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Old 12-09-2009, 05:32 AM
 
195 posts, read 57,740 times
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If your son or daughter graduated from an elite High School on the top of his class, got a near perfect SAT score and has an impressive record or leadership in countless activities, wouldn't you insist that the go to one of the best colleges in the nation?

In every almost guaranteed admission State College, there are many of these top notch students. Are they wasting their time in such easy settings? Shouldn't they be attending an Ivy League College?
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Old 12-09-2009, 05:35 AM
 
Location: Conejo Valley, CA
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Yes, they are wasting their time. The bar at your typical state college is set rather low and the people they will be around will be rather different than those at a top college.
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Old 12-09-2009, 06:33 AM
 
Location: Eastern time zone
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National Merit Scholar kids don't all come from families with piles of money. And I can tell you from experience that even a huge scholarship offer doesn't cover all the costs of an Emory or Yale.

Better, in many people's minds, to use the in-state scholarship money (Bright Futures, etc) for a decent-if-not-stellar undergrad, and try not to mount up the debt /deplete finances until grad school.
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Old 12-09-2009, 07:04 AM
 
Location: Conejo Valley, CA
12,330 posts, read 10,473,126 times
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Quote:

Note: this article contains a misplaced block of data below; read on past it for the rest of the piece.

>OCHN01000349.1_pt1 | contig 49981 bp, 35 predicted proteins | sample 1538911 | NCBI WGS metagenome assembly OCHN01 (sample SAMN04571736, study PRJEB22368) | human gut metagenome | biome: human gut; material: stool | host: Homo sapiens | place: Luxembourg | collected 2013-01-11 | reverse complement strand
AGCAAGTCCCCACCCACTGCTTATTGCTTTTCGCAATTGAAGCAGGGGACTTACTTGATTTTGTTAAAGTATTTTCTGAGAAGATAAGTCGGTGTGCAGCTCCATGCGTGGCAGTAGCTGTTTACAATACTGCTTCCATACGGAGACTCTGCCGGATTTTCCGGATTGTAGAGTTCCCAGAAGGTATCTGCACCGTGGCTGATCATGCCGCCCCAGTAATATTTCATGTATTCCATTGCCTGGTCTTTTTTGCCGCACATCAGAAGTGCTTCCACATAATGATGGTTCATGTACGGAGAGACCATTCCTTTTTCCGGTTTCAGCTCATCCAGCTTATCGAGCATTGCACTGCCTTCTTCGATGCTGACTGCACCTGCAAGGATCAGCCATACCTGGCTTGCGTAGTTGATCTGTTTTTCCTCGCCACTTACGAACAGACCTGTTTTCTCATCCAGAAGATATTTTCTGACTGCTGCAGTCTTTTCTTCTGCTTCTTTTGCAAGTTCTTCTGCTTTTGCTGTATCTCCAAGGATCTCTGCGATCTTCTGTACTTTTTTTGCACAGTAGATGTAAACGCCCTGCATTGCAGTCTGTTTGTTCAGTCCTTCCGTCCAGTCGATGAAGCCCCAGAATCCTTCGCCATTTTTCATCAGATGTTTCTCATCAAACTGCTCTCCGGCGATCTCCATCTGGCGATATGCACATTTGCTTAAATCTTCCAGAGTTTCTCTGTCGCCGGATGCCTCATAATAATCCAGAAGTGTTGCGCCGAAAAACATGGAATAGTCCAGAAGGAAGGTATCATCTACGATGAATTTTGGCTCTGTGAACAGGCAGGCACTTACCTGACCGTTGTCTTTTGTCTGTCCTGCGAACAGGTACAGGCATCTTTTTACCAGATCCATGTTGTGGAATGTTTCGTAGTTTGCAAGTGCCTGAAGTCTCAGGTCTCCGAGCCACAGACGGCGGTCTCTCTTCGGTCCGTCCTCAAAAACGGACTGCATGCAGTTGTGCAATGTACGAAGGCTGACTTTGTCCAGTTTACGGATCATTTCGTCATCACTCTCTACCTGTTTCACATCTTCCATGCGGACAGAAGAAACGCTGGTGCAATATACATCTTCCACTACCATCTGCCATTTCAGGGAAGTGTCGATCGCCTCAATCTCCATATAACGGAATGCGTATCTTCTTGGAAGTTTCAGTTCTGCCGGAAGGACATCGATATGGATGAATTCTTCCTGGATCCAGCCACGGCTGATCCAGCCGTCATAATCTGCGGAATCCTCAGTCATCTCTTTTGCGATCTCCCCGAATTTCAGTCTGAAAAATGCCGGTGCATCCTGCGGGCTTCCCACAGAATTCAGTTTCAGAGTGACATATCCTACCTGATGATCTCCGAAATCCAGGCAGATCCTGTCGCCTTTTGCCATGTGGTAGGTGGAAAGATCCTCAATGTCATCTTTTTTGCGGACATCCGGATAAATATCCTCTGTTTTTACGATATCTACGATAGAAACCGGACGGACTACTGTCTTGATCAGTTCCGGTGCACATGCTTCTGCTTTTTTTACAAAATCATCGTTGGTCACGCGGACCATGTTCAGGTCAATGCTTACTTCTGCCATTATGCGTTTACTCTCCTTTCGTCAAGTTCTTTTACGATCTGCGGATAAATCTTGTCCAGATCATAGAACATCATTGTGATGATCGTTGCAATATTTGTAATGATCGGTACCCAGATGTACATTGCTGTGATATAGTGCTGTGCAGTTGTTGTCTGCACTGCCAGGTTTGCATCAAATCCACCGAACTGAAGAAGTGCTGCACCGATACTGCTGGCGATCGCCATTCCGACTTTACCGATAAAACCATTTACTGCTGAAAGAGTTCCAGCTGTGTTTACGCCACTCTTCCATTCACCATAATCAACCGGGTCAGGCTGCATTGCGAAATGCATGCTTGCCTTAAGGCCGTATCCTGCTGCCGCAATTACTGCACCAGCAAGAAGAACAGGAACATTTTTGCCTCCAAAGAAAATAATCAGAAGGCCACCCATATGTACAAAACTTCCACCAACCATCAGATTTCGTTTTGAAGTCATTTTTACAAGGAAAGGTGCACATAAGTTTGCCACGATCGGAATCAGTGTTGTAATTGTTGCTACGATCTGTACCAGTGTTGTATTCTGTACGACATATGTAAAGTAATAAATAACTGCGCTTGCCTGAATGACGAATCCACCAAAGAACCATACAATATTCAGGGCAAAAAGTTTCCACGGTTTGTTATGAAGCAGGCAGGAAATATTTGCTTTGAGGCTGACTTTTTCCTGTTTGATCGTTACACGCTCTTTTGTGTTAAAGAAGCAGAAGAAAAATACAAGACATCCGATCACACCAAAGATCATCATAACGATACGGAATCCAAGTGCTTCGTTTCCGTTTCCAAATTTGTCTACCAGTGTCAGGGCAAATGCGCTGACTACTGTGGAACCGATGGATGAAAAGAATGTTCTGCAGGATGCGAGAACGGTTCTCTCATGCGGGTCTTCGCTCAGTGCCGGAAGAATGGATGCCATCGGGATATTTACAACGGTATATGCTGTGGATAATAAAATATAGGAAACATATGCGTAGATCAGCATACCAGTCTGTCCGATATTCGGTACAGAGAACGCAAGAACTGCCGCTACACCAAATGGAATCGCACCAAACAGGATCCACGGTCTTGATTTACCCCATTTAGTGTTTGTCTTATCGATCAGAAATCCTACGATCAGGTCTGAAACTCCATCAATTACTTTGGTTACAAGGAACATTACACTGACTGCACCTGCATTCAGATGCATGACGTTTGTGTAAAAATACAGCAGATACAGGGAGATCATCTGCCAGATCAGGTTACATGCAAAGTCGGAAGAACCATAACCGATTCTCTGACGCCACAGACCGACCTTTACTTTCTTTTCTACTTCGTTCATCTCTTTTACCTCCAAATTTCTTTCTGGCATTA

Originally Posted by Aconite View Post
... and try not to mount up the debt /deplete finances until grad school.
Getting into a good grad school is highly related to where you go to undergrad. Furthermore, Ph.d programs are free so undergrad is where you should spend money if you going to do so.
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Old 12-09-2009, 07:26 AM
 
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A guy that was in my same freshman dorm was in this same situation. He could have gotten into any school he wanted, but was very close to his family and wanted to stay close to home. The good thing for him was that my alma mater is one of the best med schools in the country, so when he applied to for early acceptance he got in.

Could it be that they know they wouldn't fit in at those top level schools?
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Old 12-09-2009, 07:38 AM
 
Location: New York, NY
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A lot of poor kids don't know how cheap private schools can be. They don't realize that a lot of the top schools offer huge financial aid packets. My alma mater and several others have done away with loans completely and only offer grants now to cover the full cost of attendance.

If you're the first person in your family to go to college, you probably don't know how much money you can get from certain private schools. It takes research, but it helps if you have a parent who can point you in the right direction. State schools are known for being affordable and a parent who hasn't been to college could assume it would be the best deal.

Also, some of the smartest people I knew in high school were just plain lazy. They did well on standardized tests and had high G.P.A.s because they didn't have to work hard, and wanted to continue the easy workload in college.
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Old 12-09-2009, 07:53 AM